COVID-19 Vaccines Global Access, abbreviated as COVAX, is a global initiative aimed at equitable access to COVID-19 vaccines led by UNICEF, Gavi, the Vaccine Alliance (formerly the Global Alliance for Vaccines and Immunization, or GAVI), the World Health Organization (WHO), the Coalition for Epidemic Preparedness Innovations (CEPI), and others. It is one of the three pillars of the Access to COVID-19 Tools Accelerator, an initiative begun in April 2020 by the World Health Organization (WHO), the European Commission, and the government of France as a response to the COVID-19 pandemic. COVAX aims to coordinate international resources to enable the equitable access of COVID-19 diagnostics, treatments, and COVID-19 vaccines.[1]

By 15 July 2020, 165 countries – representing 60% of the human population – had joined COVAX.[2]


Vaccine candidates

Many of the countries that will benefit from COVAX, have “limited regulatory capacity” and depend on WHO’s authorisations. By early 2021, WHO was reviewing 11 potential COVID-19 vaccines for its Emergency Use Listing (EUL).[3] The first WHO authorised for its EUL on 31 December 2020, was the Pfizer–BioNTech COVID-19 vaccine—an RNA vaccine developed by BioNTech in cooperation with Pfizer, and sold under the brand name Comirnaty.[4][5]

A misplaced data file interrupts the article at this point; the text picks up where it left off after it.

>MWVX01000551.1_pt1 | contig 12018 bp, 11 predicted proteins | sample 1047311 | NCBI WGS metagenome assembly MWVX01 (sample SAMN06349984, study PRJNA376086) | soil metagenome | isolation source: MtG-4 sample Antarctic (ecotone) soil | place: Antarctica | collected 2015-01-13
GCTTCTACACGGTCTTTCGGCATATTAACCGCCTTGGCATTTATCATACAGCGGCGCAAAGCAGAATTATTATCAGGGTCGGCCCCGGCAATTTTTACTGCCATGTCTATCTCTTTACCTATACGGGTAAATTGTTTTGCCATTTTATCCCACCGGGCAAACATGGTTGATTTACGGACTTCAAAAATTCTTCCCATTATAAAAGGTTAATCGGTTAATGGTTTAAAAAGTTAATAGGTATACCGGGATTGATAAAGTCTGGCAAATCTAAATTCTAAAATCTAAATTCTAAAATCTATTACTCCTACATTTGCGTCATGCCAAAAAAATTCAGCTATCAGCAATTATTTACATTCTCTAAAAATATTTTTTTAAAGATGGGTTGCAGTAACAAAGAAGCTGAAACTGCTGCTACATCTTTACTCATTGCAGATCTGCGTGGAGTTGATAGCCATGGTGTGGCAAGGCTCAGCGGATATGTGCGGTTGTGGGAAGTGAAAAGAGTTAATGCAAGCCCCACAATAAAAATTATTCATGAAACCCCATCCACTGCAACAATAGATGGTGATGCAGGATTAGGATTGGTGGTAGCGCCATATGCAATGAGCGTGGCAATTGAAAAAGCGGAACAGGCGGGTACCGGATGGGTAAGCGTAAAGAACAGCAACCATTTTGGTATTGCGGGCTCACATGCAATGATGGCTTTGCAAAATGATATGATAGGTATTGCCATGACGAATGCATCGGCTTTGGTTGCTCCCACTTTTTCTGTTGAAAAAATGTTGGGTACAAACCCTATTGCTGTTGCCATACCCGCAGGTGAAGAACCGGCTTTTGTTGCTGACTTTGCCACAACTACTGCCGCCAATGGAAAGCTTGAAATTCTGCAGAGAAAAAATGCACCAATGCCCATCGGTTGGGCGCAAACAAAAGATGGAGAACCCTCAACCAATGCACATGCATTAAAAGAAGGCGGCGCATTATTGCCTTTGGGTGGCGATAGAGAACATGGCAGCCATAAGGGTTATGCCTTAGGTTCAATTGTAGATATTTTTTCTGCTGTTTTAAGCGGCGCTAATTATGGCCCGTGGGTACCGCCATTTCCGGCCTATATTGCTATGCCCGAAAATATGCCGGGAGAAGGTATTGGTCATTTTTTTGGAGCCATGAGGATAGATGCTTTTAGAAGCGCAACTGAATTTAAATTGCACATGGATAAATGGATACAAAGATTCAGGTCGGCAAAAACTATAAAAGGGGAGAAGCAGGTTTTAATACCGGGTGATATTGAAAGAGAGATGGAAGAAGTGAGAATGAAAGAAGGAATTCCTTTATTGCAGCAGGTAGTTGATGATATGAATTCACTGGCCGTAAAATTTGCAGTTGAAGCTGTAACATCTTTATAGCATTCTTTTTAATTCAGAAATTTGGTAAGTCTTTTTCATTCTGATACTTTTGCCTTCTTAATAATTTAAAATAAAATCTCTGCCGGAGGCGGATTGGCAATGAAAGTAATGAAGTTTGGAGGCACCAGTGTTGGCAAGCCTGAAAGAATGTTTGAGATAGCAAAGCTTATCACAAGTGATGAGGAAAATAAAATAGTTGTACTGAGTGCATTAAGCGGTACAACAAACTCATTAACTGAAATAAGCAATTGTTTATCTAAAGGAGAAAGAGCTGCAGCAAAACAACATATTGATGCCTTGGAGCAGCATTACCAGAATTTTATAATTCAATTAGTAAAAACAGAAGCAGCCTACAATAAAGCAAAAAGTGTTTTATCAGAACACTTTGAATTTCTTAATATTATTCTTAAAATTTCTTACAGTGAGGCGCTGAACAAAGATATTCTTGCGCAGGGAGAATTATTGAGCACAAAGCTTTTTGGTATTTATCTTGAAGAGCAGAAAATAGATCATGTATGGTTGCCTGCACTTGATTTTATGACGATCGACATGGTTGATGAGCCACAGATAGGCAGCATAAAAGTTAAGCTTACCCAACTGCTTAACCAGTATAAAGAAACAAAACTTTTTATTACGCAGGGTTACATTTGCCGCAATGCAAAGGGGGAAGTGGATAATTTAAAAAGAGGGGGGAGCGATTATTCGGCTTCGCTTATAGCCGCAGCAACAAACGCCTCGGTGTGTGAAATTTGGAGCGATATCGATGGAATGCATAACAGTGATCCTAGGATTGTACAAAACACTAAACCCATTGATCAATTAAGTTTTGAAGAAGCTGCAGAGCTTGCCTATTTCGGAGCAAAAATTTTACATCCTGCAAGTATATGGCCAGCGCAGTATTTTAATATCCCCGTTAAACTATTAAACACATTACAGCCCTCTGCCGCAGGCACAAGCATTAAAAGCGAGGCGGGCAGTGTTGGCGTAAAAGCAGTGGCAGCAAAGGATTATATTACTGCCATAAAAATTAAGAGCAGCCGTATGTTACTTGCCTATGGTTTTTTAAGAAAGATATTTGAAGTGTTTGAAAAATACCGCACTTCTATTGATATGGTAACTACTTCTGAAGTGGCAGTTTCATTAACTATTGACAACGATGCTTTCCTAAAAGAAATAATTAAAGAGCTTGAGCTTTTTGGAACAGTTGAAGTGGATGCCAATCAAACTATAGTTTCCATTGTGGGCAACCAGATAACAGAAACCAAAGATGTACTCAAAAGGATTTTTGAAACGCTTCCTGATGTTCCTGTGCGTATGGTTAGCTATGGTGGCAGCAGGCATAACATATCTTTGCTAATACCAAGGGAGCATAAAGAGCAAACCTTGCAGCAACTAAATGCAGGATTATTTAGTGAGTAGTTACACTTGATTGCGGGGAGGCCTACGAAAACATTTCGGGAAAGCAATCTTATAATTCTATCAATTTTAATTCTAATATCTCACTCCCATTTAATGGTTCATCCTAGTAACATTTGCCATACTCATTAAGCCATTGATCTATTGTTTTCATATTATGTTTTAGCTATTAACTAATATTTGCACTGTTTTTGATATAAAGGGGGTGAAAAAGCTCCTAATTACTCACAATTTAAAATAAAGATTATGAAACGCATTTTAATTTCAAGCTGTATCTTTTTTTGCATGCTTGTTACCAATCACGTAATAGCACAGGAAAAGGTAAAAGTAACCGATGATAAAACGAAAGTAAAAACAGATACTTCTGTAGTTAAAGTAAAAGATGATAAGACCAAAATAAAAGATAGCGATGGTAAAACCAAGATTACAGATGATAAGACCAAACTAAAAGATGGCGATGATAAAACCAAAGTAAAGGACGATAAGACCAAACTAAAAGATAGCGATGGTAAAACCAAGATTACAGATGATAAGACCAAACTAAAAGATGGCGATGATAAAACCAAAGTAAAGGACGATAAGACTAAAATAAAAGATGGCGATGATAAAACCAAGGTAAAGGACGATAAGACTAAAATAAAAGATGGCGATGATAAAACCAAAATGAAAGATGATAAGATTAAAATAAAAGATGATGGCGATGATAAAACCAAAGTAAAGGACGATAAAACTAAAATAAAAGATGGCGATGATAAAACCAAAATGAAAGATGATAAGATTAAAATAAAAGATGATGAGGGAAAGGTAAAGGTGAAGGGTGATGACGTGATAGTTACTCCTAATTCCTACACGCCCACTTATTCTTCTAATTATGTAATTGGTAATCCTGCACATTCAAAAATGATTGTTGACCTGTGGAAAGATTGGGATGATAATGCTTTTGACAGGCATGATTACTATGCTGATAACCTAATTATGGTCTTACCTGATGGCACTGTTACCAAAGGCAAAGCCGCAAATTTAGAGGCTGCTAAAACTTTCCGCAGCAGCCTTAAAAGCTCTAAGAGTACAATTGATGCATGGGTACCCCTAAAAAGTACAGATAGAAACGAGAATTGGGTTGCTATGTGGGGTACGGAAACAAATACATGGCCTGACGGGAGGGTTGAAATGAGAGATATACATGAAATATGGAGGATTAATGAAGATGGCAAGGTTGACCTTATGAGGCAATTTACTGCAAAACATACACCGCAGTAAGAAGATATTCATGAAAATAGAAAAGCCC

The WHO stated in a press release on 24 August 2020 that COVAX had nine CEPI-supported vaccine candidates and nine candidates undergoing trials, giving it the largest selection of COVID-19 vaccinations in the world.[6] By December, COVAX had finalized negotiations with other manufacturers that gave it access to two billion vaccine doses.[7]

Distribution (recipients)

COVAX provides vaccines to the developing world.[8] A total of 92 low- and middle-income countries are eligible to receive COVID-19 vaccines through the COVAX mechanism[9] through the COVAX Vaccines Advance Market Commitment (AMC) financing instrument.[9][10] COVAX AMC is funded by donor contributions.[10] COVAX AMC funds the COVAX Facility, the vaccine procurement platform.[10]